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Lightworks wood grain direction shift
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* November 30, 2014, 09:27:55 AM
Attached is a two part drawing. I place the default cherry wood on both pieces and change the grain direction to Y axis. However the second smaller piece grain stays in the X axis. What am I doing wrong? :P

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Mike James
TurboCAD Pro 21.2 Platinum 64
Asus i7-3612QM 12gb ram


* November 30, 2014, 11:00:15 AM
#1
The axis directions refer to the Workplane of the object itself, which in your drawing is not the same for the two objects in the drawing. The WP of the larger object, in which the grain direction is where you want it, is the World WP. You need to change the WP of the other object to the World WP, which is done as follows: With the World WP as the current WP (press Ctrl+Alt+W), draw a tiny sphere, move it to the Center of Extents of the smaller object, and 3D-Add it to that object, being sure to click on the sphere first.

Henry H

« Last Edit: November 30, 2014, 11:02:05 AM by Henry Hubich »

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November 30, 2014, 11:20:02 AM
#2
Here is a link to a TurboCAD tip about this. It should still be applicable to V21.

http://www.textualcreations.ca/TurboCAD%20Tips/TurboCAD%20Tip%206.pdf


* November 30, 2014, 11:20:34 AM
#3
Attached is a two part drawing. I place the default cherry wood on both pieces and change the grain direction to Y axis. However the second smaller piece grain stays in the X axis. What am I doing wrong? :P

Or >
without changing any workplanes >
Are you referring to the “simple extrude”?
In the render manager right click on the cherry material and choose “copy material here”. Change the name and adjust the trunk direction as seen in the attached image. Apply the new cherry material to the simple extrude.

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"What do I know, I'm still learning"..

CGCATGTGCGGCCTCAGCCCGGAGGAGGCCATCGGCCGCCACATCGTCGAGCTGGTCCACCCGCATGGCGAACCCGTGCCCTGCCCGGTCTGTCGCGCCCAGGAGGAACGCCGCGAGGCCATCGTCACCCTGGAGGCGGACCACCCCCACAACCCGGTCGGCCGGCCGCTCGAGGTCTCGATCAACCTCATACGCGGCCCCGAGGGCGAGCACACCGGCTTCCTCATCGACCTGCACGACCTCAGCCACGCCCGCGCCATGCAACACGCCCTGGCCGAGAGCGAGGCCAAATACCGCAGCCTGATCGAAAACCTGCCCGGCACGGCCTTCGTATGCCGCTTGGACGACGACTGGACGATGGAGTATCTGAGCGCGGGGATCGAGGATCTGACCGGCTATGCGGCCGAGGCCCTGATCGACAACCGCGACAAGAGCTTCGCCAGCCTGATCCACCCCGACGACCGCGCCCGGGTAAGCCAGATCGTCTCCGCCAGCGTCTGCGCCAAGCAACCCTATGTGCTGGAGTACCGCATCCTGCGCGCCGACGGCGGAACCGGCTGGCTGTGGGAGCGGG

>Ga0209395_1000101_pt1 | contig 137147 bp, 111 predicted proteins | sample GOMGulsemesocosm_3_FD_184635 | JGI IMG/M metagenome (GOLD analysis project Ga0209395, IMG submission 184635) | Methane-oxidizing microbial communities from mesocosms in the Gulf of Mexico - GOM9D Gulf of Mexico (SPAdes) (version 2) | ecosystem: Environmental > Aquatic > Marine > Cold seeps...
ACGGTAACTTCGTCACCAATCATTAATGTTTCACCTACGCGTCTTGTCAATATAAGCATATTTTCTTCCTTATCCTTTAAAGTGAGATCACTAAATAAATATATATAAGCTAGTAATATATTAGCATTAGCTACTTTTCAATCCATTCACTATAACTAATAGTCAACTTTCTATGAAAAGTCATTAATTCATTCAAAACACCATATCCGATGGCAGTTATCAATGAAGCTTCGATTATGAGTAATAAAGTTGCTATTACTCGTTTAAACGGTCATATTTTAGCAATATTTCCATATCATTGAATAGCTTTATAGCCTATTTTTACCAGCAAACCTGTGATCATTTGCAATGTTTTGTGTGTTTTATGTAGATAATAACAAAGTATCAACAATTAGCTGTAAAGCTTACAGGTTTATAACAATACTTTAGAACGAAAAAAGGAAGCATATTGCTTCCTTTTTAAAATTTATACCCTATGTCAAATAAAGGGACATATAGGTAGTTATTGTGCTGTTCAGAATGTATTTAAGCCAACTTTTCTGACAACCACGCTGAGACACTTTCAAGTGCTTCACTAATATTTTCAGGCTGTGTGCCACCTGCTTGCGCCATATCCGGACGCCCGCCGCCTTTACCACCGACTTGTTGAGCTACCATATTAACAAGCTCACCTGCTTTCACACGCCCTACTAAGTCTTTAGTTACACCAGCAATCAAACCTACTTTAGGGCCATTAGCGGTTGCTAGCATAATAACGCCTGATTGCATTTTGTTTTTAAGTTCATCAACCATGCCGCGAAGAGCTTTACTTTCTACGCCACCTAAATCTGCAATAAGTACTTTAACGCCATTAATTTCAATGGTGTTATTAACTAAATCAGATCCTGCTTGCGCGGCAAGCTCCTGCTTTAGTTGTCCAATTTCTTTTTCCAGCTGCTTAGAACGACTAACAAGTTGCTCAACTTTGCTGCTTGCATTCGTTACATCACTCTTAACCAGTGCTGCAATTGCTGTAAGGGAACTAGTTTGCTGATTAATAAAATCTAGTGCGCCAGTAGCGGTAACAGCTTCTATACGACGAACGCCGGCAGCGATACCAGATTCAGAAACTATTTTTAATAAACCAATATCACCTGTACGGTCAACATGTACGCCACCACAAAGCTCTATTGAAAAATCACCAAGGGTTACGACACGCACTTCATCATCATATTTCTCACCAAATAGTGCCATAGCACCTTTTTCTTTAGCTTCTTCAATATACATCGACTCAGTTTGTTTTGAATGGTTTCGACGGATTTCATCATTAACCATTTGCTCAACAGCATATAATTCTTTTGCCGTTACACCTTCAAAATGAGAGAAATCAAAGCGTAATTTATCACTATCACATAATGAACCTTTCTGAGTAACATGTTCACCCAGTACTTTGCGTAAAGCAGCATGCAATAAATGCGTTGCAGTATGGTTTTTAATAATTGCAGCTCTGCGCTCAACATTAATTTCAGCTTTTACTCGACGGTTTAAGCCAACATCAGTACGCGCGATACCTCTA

Windows 7 64 bit HP > on a stock HP laptop with 4gb-2.4 GHz.Turbocad 2019-2018-2017, TurboCad Platinum 21.Using LightWorks, Anilab lab 5. ATI Mobility Radeon HD 4500/5100 and HP all in one desktop with Nvidia Geforce 210, open gl 3.3


* December 01, 2014, 05:31:56 AM
#4
Thank you Henry, Don and Dean. Henry's suggestion worked fine. I like to keep all my drawings set to the World Plan. I don't know how the extruded solid became something other than the WP. How do I see that the second piece is not in the WP?

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Mike James
TurboCAD Pro 21.2 Platinum 64
Asus i7-3612QM 12gb ram


* December 01, 2014, 09:06:45 AM
#5
Thank you Henry, Don and Dean. Henry's suggestion worked fine. I like to keep all my drawings set to the World Plan. I don't know how the extruded solid became something other than the WP. How do I see that the second piece is not in the WP?

How I do it: Click the "Selector 3D properties" icon on the Inspector Bar; set Extents CS to "Entity CS" and Inspector Bar CS to "Extents CS." In the Workplane Toolbar (which you can place on your desktop via View>Toolbars if it's not already there), click on "Workplane by Entity" and then click on an object whose WP you wish to determine. Click again on that object and the X, Y, & Z axes attached to the selection box will be those of the object's WP.

Henry H

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* December 02, 2014, 09:31:05 AM
#6
So any part I build will take on the coordinate system of the work plane it is built from? If I want a part in World plan coordinates, I must build it on a World plan work plane? Is the World Coordinate System WCS, World plan and Absolute Coordinates the same thing? In my previous post I confused WP (work plane) with World Plan.

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Mike James
TurboCAD Pro 21.2 Platinum 64
Asus i7-3612QM 12gb ram


* December 02, 2014, 10:21:40 AM
#7
So any part I build will take on the coordinate system of the work plane it is built from? If I want a part in World plan coordinates, I must build it on a World plan work plane? Is the World Coordinate System WCS, World plan and Absolute Coordinates the same thing? In my previous post I confused WP (work plane) with World Plan.

Yeah, but unfortunately it's more complicated than that, 'cuz the definition of an object's axes depends upon how the object is created. For example, the attached screenshot shows two cylinders, both created on the World Workplane -- one created by extruding the red circle, and the other by revolving the green rectangle. They both have the same Material (in which the Trunk Direction is essentially parallel to the Z axis). I think most of us would expect the Z axis of a circular cylinder to be the axis of symmetry, but in TCad that's not necessarily so.

Henry H
« Last Edit: December 02, 2014, 10:26:52 AM by Henry Hubich »

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